U.S. Setting Up Special Ops in Embassies
By ROBERT BURNS, AP Military Writer Wed Mar 8, 3:35 PM
WASHINGTON - The U.S. military command in charge of
counterterrorism campaigns is putting small teams of
special operations troops in U.S. embassies to support
the global war on terror, officials said Wednesday.
The presence of these teams, which began at least two
years ago but has not been publicly announced by U.S.
Special Operations Command, was first reported in
Wednesday's editions of The New York Times.
The special operations troops do not operate under
cover. They are present with the knowledge of both the
U.S. ambassador and the host government, officials
Navy Lt. Cmdr. Steve Mavica, a spokesman for Special
Operations Command in Tampa, Fla., said the teams are
known as "military liaison elements" and operate as
single individuals or small groups. They work for the
U.S. commander responsible for the region in which
they are located. That would mean any based in U.S.
embassies in the Middle East would report to Gen. John
Abizaid, the commander of U.S. Central Command.
The teams "play a key role" in coordination and
planning in connection with security efforts and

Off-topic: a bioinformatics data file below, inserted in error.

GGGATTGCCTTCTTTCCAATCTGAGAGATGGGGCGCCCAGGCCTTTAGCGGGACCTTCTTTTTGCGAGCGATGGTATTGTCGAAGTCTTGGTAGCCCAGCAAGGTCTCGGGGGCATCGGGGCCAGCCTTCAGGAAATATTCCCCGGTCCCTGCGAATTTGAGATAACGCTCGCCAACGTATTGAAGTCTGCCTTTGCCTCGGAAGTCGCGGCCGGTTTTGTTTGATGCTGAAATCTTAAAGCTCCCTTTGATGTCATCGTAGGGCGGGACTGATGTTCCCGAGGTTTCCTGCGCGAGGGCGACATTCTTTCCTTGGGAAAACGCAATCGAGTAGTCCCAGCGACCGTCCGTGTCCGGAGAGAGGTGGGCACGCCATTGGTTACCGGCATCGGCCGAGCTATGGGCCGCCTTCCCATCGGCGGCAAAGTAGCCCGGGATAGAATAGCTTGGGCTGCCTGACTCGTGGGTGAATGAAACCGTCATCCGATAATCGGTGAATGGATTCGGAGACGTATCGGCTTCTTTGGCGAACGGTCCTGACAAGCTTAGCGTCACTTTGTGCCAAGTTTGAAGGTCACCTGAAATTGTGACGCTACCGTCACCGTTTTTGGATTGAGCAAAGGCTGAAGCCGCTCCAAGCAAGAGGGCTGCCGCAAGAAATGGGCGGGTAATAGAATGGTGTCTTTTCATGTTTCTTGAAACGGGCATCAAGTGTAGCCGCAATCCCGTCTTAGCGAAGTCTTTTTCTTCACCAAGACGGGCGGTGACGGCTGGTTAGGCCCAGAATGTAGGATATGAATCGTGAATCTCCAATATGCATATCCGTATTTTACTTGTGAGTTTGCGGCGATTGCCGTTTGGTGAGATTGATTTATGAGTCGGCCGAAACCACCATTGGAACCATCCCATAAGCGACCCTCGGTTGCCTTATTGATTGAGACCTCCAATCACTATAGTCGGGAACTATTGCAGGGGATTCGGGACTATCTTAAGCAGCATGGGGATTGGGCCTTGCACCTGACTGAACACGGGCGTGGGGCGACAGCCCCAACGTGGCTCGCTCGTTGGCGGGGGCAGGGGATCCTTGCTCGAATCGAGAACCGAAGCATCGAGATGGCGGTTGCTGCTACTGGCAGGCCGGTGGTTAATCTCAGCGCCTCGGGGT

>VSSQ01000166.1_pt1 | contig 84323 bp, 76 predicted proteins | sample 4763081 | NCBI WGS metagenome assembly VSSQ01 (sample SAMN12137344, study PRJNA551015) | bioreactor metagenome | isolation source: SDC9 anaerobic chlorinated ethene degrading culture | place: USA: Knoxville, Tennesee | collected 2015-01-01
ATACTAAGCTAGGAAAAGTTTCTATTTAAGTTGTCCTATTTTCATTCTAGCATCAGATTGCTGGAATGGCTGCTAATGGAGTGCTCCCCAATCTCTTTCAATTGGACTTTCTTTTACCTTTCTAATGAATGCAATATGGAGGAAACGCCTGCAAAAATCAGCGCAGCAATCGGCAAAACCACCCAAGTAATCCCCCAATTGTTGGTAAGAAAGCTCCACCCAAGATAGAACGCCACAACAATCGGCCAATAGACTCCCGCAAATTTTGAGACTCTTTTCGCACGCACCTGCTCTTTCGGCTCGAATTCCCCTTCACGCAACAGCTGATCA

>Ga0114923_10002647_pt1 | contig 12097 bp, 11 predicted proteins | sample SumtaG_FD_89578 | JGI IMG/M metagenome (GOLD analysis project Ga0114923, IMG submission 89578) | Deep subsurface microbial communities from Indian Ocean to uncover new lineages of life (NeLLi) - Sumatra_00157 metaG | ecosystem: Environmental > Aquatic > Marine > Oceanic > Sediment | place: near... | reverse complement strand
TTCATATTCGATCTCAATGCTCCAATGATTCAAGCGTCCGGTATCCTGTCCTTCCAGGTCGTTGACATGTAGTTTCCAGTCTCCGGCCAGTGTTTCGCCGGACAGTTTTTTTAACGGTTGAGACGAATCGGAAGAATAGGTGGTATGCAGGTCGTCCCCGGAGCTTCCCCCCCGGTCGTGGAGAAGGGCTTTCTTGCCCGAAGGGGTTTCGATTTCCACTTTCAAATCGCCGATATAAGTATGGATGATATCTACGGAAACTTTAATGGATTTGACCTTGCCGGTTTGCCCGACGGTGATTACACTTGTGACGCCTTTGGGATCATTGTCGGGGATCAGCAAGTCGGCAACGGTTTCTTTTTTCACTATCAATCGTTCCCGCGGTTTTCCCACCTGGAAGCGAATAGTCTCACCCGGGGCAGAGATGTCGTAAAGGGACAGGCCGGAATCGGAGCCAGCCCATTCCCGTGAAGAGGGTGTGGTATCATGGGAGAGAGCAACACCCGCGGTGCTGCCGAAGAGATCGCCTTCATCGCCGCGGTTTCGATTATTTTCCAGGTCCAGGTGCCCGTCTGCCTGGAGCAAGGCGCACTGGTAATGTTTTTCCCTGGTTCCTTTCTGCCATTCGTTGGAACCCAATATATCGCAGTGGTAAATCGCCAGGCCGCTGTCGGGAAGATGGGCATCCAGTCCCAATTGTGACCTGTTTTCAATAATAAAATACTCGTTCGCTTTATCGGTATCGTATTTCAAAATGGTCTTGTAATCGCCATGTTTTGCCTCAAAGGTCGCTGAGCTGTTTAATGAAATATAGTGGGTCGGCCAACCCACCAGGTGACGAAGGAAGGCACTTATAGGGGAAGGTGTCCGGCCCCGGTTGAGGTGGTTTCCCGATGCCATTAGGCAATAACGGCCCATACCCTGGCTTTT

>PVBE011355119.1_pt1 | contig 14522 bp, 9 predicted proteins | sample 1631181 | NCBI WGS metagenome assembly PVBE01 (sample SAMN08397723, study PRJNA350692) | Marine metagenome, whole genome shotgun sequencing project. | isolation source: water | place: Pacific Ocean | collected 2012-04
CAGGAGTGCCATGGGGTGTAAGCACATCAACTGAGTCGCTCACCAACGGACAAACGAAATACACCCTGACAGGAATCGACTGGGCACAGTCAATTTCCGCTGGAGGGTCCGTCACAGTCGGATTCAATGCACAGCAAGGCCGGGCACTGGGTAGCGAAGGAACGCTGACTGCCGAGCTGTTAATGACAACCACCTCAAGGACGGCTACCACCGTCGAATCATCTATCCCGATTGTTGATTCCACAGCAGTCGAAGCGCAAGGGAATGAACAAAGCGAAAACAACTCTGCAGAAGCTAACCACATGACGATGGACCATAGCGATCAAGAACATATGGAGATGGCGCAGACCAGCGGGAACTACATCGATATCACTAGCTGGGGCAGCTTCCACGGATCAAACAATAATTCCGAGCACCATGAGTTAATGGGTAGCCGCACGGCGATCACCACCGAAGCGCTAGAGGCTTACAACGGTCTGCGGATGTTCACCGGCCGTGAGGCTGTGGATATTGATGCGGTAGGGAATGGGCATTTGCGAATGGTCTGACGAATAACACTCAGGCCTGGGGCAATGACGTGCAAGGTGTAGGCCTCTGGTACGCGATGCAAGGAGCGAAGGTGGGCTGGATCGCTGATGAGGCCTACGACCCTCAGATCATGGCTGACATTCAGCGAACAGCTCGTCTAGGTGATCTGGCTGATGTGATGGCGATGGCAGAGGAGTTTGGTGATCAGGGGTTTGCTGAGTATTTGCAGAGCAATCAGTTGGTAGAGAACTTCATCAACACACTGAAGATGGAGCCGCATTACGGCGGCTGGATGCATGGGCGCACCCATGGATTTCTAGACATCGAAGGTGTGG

counterterrorism, Mavica said. He declined to answer a
reporter's additional questions such as how many
countries the teams operate in and whether the
Pentagon is expanding their presence globally, as the
Mavica also declined to say when the program began.
Bryan Whitman, a senior Pentagon spokesman, said the
program was started "a couple of years ago" but was
not more specific. He said these liaisons are the only
military personnel inside U.S. embassies who work for
the regional military commander rather than for the
Whitman described the liaisons' duties as
complementary to those of an embassy's defense
attache, which is the military officer who works for
the ambassador to coordinate with the host country's
The Times reported that the move is opposed by some in
the Central Intelligence Agency who view it as
treading on their turf.
The newspaper said the liaison teams gather
intelligence on terrorists. Whitman would say only
that they help provide a regional military commander
with improved "situational awareness," a term
generally synonymous with intelligence.
The Times reported that the liaison teams have been
sent to more than a dozen embassies in Africa,
Southeast Asia and South America.